New Classification Guidelines for Independent Contractors
On April 30, 2018, the California Supreme Court issued its long-awaited opinion in Dynamex Operations West, Inc. v. Superior Court, clarifying the standard for determining whether workers in California should be classified as employees or as independent contractors for purposes of the wage orders adopted by California’s Industrial Welfare Commission (“IWC”). In so doing, the Court held that there is a presumption that individuals are employees, and that an entity classifying an individual as an independent contractor bears the burden of establishing that such a classification is proper under the “ABC test” used in some other jurisdictions.
Depending on the applicable statute or regulation, California has a number of different definitions for whether an individual is considered an entity’s employee. This has led to confusion concerning what test should be applied. In Dynamex, the Court concluded that one of these more broad definitions – “suffer or permit to work” – may be relied upon in evaluating whether a worker is an employee for purposes of the obligations imposed by the wage order. But the Court held that the Court of Appeal had gone too far in providing a literal interpretation of “suffer or permit to work” that would encompass virtually anyone who provided services.
The Court held that it is the burden of the hiring entity to establish that a worker is an independent contractor who was not intended to be included within the applicable wage order’s coverage. To meet this burden, the hiring entity must establish each of the following three factors, commonly known as the “ABC test”:
(A) that the worker is free from the control and direction of the hiring entity in connection with the performance of the work, both under the contract for the performance of the work and in fact; and
(B) that the worker performs work that is outside the usual course of the hiring entity’s business; and
(C) that the worker is customarily engaged in an independently established trade, occupation, or business of the same nature as the work performed.
For example, Chief Justice Cantil-Sakauye in the 7-0 opinion said, a store that hires an outside plumber to fix a leak, or an electrician to install a new line, could consider them contractors. But a clothing manufacturer that hires seamstresses who work at home to make dresses that the company will sell has hired them to perform work in its usual line of business and must pay them as employees.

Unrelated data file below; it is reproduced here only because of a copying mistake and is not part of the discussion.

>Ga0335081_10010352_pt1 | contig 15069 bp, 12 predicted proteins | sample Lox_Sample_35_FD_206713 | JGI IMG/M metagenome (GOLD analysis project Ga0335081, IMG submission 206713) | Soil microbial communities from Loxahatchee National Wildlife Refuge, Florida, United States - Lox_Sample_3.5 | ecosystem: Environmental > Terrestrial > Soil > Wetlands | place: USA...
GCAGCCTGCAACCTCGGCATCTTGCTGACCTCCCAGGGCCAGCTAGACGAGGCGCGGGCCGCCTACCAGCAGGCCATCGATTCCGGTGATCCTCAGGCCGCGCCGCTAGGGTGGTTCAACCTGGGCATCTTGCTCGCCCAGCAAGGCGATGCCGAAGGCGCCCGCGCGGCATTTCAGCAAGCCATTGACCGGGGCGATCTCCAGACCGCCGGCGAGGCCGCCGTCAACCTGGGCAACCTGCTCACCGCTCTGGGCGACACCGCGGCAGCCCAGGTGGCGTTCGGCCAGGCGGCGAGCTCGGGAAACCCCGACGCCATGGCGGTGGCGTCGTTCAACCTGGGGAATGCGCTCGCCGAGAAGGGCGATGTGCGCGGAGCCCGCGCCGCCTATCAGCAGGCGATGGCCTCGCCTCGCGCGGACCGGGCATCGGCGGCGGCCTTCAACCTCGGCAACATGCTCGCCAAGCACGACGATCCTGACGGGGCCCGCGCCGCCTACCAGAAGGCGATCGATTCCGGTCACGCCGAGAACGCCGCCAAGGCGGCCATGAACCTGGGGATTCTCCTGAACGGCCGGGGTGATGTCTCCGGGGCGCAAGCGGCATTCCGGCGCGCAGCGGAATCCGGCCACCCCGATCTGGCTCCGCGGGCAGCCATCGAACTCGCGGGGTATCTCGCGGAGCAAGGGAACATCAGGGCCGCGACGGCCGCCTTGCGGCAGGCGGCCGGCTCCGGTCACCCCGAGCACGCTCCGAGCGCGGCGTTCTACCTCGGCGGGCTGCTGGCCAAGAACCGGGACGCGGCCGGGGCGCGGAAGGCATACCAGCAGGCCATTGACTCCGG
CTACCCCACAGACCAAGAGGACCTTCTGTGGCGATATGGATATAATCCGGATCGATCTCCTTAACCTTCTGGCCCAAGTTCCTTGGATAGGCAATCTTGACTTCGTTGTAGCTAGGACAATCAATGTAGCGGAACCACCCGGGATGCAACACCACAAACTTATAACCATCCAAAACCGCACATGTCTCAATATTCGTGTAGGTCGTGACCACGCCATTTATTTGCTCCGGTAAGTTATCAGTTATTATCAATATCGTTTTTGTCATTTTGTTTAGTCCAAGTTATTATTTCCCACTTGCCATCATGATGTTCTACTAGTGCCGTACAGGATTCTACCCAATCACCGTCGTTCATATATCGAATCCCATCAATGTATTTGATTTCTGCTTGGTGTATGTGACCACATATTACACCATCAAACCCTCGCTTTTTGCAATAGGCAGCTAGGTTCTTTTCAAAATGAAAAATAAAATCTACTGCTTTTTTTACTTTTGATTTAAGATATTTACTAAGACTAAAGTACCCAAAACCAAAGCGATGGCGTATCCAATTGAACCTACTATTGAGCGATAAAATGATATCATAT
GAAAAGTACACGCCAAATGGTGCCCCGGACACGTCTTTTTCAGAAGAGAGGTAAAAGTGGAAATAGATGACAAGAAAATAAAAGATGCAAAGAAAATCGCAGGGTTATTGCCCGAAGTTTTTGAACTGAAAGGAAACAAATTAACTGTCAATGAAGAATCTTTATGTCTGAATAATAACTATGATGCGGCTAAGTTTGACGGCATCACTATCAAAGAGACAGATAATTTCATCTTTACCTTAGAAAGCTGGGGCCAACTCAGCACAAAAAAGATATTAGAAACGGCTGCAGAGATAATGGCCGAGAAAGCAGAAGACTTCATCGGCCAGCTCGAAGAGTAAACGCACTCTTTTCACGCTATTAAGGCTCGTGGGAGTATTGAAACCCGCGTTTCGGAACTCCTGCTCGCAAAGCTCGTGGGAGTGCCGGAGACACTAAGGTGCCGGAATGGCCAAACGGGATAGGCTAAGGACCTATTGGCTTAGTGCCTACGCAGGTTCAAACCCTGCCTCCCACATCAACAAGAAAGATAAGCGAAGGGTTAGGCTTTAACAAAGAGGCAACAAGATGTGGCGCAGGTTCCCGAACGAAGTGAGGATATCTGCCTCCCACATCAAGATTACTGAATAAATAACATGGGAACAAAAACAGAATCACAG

The Court concluded that the “suffer or permit to work definition is a term of art that cannot be interpreted literally in a manner that would encompass within the employee category the type of individual workers… who have traditionally been viewed as genuine independent contractors who are working only in their own independent business.”
What This Means for Employers:
Following Dynamex, entities doing business in California that treat some workers as independent contractors will want to review their relationship under the “ABC test” to determine whether any or all such workers should be reclassified. Contact Barsamian & Moody for assistance in conducting your review of employee and independent contractor classifications.
The goal of this article is to provide employers with current labor and employment law information. The contents should neither be interpreted as, nor construed as legal advice or opinion. The reader should consult with Barsamian & Moody at (559) 248-2360, for individual responses to questions or concerns regarding any given situation.